Having an upset stomach, or feeling like you can’t keep food down are common first signs of pregnancy. Nearly 85% of all pregnant women suffer some type of nausea or vomiting. For some women it can be severe and very exhausting. Though it’s often called morning sickness, it can happen at any time of the day. The good news is that for most women, the symptoms tend to fade after the first trimester (between 12 and 16 weeks).
The best way to manage nausea and vomiting is to prevent it from starting.
Follow these 5 tips during your pregnancy to keep morning sickness away:
- Eat small meals every two to three hours. By eating smaller amounts of food and more often, you’re less likely to feel too full or too hungry (both can trigger stomach upset).
- Drink fluid and eat food separately. That’s right – don’t have your glass of water or milk with your meal. If you eat and drink at the same time, you’ll likely feel too full and uncomfortable.
- Include protein at your meals and snacks. This helps to regulate your blood sugar. Protein rich food includes meat, fish, poultry, eggs, beans, lentils, nuts and seeds.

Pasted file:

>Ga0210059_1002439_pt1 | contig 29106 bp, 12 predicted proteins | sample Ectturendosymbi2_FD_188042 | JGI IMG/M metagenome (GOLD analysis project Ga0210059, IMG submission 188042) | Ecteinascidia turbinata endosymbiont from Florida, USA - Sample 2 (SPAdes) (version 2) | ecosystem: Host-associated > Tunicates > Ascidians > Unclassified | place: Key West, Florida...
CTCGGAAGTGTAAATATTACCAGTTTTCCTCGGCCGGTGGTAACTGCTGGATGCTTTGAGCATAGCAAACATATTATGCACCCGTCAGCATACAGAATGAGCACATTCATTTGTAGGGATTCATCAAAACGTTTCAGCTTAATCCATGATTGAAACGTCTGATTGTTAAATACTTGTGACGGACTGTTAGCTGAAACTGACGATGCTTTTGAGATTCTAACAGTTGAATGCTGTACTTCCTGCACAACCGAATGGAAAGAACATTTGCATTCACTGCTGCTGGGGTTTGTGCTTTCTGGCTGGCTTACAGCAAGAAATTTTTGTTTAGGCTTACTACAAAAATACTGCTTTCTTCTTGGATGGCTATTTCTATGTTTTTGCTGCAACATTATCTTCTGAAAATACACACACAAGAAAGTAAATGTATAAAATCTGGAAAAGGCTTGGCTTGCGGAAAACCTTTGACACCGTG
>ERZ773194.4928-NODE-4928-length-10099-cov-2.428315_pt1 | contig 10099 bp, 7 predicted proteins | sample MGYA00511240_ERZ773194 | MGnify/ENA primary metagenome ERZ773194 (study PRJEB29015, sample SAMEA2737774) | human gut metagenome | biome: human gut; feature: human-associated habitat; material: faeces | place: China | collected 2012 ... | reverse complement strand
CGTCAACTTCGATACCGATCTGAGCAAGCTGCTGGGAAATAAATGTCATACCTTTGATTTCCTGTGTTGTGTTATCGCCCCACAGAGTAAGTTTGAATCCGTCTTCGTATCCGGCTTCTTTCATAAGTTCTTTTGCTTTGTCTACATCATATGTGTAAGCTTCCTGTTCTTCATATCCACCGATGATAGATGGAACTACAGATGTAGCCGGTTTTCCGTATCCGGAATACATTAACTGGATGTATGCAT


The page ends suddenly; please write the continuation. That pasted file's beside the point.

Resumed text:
- Eat foods that appeal to you! Don’t force yourself to eat food you don’t like because you’re worried you need the nutrition. This will only lead to more stomach upset –and more food aversions (foods that you can’t stand the smell or taste of).
- Choose bland foods with less spice, acid and fat. Spicy, acidic and fatty foods trigger acid to build-up in your stomach leading to stomach upset and heartburn.
If your nausea and vomiting is severe and difficult to manage or you’re losing weight, speak to your doctor or midwife about other options including medication. Remember to try to stay hydrated, especially if you’re vomiting often. Dehydration can cause you to feel even more nauseous and unwell. Sip on fluid that you like; water, soup, or 100% juice are good choices.
Contact Toronto Public Health and speak to a dietitian if you have more questions about your nausea or vomiting. You may qualify to see one of our dietitians in the community through the Healthiest Babies Possible Program. Or, you can contact the Motherisk Nausea and Vomiting Pregnancy Helpline for more support over the phone.
Toronto Public Health also offers more ideas on how to manage nausea, vomiting and other common pregnancy concerns online.